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Pellitteri, Marco: The Dragon and the Dazzle. Models, Strategies, and Identities of Japanese Imagination. A European Perspective. Latina: Tunué, 2010. (689 S.)
Added by: joachim (17 Aug 2010 12:23:19 Europe/Berlin) Last edited by: joachim (11 Oct 2017 15:46:50 Europe/Berlin)
|Resource type: Book
ID no. (ISBN etc.): 978-88-89613-35-1
BibTeX citation key: Pellitteri2010
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Keywords: Animation, Europa, Japan, Manga, Populärkultur, Rezeption
Publisher: Tunué (Latina)
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In the worldwide circulation of the products of cultural industries, an important role is played by Japanese popular culture in European contexts. Marco Pellitteri shows that the contact between Japanese pop culture and European youth publics occurred during two phases. By use of metaphor, the author calls them the Dragon and the Dazzle. The first took place between 1975 and 1995, the second from 1996 to today. They can be distinguished by the modalities of circulation and consumption/re-elaboration of Japanese themes and products in the most receptive countries: Italy, France, Spain, Germany and, across the ocean, the United States.
During these two phases, several themes have been perceived, in Europe, as rising from Japan’s social and mediatic systems. Among them, this book examines the most apparent from a European point of view: the author names them machine, infant, and mutation, visible mostly through manga, anime, videogames, and toys. Together with France, Italy is the European country that in this respect has had the most central role. There, Japanese imagination has been acknowledged not only by young people, but also by politicians, television programmers, the general public, educators, comics and cartoons authors. The growing influence of Japanese pop culture, connected to the appreciation of its manga, anime, toys, and videogames, also urges political and mediologic questions linked to the identity/ies of Japan as they are understood—wrongly or rightly—in Europe and the West, and to the increasingly important role of Japan in international relations.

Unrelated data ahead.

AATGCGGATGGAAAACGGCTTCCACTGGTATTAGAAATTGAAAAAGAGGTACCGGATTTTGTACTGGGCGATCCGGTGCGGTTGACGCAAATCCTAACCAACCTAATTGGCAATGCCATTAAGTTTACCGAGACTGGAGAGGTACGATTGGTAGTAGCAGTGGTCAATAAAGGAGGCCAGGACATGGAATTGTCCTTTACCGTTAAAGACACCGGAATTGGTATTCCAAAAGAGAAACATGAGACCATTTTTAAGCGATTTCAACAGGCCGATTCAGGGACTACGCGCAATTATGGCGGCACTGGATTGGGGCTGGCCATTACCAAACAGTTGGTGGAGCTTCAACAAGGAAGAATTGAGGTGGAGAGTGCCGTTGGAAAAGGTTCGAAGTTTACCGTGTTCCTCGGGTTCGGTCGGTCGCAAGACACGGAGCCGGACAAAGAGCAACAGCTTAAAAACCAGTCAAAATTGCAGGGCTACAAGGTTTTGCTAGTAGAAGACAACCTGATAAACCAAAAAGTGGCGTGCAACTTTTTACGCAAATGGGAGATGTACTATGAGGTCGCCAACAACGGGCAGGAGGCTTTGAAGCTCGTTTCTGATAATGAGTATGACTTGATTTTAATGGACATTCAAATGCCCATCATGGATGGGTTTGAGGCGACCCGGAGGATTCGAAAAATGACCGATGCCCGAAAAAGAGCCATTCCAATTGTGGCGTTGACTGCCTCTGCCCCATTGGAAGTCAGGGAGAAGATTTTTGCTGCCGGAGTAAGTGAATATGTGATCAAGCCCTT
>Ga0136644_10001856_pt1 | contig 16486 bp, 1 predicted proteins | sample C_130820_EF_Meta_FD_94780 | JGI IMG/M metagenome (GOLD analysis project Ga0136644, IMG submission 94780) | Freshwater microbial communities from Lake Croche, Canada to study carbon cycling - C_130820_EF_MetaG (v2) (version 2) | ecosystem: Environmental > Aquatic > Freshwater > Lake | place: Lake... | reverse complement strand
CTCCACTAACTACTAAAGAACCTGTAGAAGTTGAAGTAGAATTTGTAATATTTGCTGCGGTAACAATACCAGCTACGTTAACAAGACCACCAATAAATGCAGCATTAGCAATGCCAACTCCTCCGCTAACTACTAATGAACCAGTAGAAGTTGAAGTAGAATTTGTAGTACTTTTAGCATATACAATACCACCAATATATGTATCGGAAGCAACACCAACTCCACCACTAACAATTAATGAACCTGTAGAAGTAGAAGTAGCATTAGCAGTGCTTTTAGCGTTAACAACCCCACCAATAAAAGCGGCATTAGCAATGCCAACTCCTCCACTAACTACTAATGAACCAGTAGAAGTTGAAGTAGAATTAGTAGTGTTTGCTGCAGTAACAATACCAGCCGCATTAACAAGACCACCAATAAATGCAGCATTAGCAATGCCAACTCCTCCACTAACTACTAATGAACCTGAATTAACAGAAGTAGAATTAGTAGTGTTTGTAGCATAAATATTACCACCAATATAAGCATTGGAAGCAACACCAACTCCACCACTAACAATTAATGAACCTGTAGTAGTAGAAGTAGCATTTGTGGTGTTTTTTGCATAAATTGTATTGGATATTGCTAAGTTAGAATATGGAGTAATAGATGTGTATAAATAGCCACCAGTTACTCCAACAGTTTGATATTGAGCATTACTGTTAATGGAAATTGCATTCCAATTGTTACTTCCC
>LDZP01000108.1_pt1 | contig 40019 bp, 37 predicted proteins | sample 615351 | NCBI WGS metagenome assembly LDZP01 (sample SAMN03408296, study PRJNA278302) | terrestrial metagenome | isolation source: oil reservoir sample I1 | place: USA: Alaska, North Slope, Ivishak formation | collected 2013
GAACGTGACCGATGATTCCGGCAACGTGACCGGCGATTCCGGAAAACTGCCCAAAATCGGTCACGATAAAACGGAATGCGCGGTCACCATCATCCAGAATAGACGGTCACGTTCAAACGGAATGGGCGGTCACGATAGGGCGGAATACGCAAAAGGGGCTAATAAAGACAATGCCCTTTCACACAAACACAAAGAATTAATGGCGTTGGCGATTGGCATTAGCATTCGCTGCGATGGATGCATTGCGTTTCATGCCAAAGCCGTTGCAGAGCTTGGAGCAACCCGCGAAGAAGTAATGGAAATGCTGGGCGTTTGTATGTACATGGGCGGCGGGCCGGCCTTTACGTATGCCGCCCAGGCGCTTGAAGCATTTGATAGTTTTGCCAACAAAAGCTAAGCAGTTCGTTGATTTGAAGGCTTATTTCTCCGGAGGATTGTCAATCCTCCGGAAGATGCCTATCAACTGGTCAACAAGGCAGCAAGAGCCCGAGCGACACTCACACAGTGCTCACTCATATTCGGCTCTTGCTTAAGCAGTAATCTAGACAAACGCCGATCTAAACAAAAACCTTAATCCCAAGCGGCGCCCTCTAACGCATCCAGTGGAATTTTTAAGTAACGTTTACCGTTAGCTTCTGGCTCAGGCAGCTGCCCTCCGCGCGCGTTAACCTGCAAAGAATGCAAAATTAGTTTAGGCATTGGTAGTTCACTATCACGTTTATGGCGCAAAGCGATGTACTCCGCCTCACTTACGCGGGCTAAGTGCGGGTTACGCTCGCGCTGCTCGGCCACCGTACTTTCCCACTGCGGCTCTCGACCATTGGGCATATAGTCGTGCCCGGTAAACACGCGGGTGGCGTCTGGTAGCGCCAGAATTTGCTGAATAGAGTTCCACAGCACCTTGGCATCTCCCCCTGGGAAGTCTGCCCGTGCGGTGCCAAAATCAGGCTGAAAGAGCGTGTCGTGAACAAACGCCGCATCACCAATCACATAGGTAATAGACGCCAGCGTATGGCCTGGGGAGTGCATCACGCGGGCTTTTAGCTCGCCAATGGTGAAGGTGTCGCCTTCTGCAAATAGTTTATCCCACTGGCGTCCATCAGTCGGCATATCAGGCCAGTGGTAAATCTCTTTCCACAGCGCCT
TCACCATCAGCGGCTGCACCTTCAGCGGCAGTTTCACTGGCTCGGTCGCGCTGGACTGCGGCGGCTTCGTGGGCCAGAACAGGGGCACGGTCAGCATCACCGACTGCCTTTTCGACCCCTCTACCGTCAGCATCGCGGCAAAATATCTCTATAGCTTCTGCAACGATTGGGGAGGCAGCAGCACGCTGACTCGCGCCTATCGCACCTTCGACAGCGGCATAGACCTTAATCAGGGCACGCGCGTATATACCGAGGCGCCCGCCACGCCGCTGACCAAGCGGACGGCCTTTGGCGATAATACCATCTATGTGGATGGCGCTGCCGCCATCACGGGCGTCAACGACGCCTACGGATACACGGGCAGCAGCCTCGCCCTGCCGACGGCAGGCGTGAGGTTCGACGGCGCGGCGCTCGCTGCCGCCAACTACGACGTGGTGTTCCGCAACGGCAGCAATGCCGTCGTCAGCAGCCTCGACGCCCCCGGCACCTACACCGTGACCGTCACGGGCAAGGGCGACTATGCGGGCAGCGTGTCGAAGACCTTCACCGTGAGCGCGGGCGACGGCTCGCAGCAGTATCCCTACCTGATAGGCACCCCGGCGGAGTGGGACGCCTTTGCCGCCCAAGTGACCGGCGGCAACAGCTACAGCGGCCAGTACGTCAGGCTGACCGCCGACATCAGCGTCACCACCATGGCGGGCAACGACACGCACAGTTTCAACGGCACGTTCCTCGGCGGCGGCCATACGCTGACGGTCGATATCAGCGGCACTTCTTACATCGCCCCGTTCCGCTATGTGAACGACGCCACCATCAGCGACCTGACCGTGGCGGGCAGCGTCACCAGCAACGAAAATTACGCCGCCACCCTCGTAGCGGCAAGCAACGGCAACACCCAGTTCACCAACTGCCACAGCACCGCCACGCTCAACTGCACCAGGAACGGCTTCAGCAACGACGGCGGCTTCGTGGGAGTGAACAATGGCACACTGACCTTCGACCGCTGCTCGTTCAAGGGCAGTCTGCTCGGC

The book attempts an analysis of this wide process of transcultural transit and re-elaboration. Positioning itself half-way between a multidisciplinary framework and a well-informed popularization, The Dragon and the Dazzle offers a different, and hopefully useful to discussion, perspective in international studies on Japanese pop culture.
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